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entirely unfair to deprive them, without any warning or replacement, of the opportunity to apply at the customary time next year?

The Lord Chancellor: My Lords, the position is that we think it right to suspend the competition. If the conclusion reached at the end of the process of consultation is that the system for applying for silk should continue, then the 2004 competition will be reinstated at a later date. If it is concluded that it should not continue, the position would be that it would have been right not to have had it.

Lord Elton: My Lords, in reply to my noble friend Lord Carlisle, the noble and learned Lord the Lord Chancellor said that, of course, there would be consultation about the future of QCs for as long as it takes to get the right answer. Was that a Freudian slip, or will the Government continue to consult until they get what they consider to be the right answer?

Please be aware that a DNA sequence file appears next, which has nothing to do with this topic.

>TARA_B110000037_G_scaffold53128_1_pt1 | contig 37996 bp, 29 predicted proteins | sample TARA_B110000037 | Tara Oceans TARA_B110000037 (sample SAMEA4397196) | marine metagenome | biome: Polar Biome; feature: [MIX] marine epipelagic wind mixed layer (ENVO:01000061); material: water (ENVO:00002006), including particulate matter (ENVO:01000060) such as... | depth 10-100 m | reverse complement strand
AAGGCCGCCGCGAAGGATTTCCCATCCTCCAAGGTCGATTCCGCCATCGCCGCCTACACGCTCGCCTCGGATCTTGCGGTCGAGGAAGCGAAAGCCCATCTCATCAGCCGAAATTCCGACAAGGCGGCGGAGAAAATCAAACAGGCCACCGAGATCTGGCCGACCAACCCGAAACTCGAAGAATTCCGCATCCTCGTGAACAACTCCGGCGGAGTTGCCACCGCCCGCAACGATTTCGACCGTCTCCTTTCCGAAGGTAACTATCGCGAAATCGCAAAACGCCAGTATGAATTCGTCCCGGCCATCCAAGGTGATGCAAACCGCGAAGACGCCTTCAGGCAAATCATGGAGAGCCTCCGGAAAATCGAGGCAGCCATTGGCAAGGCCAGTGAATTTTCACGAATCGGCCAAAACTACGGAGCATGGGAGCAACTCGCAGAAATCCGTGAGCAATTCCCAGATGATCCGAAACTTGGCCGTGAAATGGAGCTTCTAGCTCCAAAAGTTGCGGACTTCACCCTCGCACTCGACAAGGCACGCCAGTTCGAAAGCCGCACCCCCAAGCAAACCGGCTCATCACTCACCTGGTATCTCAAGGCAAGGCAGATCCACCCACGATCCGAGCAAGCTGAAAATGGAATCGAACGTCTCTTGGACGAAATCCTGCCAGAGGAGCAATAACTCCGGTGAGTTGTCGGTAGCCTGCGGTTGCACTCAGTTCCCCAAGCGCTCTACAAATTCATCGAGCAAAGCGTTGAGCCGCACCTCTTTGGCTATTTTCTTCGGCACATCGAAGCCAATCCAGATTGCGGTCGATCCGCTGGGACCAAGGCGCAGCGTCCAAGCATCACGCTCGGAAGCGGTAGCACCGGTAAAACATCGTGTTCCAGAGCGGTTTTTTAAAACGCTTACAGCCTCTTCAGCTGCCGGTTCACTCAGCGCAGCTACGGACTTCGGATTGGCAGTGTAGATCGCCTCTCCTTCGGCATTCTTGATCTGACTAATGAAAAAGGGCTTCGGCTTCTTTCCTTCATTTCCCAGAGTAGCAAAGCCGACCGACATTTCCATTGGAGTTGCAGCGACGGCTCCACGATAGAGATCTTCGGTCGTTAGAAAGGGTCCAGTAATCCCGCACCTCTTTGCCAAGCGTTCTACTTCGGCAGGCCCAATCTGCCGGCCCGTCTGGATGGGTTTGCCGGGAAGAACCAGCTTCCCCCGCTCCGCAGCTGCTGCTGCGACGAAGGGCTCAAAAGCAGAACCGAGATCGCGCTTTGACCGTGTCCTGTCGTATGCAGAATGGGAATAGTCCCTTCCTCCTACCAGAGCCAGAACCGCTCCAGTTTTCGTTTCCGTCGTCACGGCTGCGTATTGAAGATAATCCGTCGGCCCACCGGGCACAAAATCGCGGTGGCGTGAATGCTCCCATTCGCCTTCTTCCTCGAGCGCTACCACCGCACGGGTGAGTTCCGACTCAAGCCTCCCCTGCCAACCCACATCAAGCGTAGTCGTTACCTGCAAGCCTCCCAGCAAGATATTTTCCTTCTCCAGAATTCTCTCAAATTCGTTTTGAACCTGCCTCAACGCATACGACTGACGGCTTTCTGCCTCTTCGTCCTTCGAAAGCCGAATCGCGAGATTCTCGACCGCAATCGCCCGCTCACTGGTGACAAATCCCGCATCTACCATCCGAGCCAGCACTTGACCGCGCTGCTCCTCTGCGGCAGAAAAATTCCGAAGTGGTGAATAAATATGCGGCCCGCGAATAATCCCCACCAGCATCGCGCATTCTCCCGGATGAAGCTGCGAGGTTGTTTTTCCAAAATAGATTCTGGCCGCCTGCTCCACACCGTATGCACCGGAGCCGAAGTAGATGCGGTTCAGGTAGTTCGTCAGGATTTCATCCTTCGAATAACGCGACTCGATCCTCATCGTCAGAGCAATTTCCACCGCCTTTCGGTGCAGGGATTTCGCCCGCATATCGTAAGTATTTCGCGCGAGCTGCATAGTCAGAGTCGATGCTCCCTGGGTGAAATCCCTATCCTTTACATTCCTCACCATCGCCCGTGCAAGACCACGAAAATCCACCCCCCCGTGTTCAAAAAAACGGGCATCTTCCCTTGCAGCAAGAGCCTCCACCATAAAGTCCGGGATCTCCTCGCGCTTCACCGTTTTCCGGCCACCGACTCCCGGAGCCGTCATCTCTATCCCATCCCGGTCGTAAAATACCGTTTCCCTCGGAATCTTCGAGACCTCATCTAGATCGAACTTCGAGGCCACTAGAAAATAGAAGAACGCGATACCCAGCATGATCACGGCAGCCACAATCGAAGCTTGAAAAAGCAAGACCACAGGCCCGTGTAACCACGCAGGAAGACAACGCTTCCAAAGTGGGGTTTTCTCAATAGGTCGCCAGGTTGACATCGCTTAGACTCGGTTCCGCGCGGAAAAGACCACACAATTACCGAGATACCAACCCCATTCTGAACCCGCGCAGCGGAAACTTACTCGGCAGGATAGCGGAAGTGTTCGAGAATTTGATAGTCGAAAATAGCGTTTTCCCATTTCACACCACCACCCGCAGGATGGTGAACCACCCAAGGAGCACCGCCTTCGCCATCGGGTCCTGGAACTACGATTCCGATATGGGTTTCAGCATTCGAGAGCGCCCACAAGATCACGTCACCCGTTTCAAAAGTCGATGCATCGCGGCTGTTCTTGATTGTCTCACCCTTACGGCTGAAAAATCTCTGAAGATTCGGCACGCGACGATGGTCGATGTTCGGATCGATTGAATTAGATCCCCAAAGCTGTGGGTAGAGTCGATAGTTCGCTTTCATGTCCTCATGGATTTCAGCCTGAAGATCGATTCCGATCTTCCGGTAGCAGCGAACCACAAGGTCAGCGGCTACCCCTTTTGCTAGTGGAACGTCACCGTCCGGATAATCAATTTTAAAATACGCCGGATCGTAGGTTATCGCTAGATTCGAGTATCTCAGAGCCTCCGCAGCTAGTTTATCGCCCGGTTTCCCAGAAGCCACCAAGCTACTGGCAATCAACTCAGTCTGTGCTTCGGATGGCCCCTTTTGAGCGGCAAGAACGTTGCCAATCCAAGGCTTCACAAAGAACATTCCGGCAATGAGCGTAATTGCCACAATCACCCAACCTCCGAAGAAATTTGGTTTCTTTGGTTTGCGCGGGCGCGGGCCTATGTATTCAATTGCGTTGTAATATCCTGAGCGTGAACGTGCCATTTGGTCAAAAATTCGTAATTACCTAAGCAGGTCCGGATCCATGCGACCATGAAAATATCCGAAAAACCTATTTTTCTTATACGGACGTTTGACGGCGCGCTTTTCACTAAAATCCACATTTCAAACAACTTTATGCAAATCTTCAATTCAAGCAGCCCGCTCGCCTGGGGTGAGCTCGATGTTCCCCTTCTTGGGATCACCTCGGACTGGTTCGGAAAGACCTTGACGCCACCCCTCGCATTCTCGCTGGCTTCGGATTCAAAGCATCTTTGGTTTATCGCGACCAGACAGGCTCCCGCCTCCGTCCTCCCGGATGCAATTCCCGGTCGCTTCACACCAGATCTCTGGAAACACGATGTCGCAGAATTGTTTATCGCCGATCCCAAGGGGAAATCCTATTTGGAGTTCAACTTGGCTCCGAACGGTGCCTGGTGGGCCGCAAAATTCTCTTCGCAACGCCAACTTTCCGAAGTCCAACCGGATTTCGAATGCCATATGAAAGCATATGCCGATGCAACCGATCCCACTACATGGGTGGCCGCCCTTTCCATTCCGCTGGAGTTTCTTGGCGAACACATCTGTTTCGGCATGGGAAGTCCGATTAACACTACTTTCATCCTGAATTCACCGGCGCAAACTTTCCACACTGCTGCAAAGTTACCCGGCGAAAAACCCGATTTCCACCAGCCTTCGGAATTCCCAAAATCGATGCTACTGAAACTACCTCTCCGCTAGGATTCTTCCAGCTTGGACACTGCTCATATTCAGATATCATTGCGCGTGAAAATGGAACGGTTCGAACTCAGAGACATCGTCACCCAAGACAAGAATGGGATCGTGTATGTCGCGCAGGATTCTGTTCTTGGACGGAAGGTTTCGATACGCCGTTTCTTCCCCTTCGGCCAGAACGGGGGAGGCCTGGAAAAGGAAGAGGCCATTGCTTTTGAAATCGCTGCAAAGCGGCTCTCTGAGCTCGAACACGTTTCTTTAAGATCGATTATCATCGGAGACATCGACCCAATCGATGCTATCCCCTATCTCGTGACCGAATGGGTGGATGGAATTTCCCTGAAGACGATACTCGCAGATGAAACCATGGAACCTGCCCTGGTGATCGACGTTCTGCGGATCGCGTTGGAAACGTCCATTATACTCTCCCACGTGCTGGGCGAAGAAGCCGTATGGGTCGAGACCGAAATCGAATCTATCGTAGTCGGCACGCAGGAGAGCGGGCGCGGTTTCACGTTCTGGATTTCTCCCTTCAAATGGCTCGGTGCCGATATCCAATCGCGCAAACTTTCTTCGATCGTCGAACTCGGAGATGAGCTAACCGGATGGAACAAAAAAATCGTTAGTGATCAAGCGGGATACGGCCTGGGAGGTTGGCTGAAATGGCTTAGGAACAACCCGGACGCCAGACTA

The Lord Chancellor: My Lords, it was not a Freudian slip. When I said "the right answer", I meant the right answer in terms of what is best in the public interest.

Lord Campbell of Alloway: My Lords, if the noble and learned Lord concedes that the present system of appointment is working well, will he say why consideration has now to be given to its abrogation?

The Lord Chancellor: My Lords, even though the system is well run, is transparent, and I believe that the best people are appointed to the rank of Queen's Counsel, there are issues of principle as to whether or not it is right that the Government should be able to promote someone within his or her own profession and whether that is the right way to deal with promotion within a profession.

Lord Clinton-Davis: My Lords, will my noble and learned friend assure us that the Law Society will also be consulted? In the last list of QCs, only one solicitor was appointed.

The Lord Chancellor: My Lords, of course I give that assurance.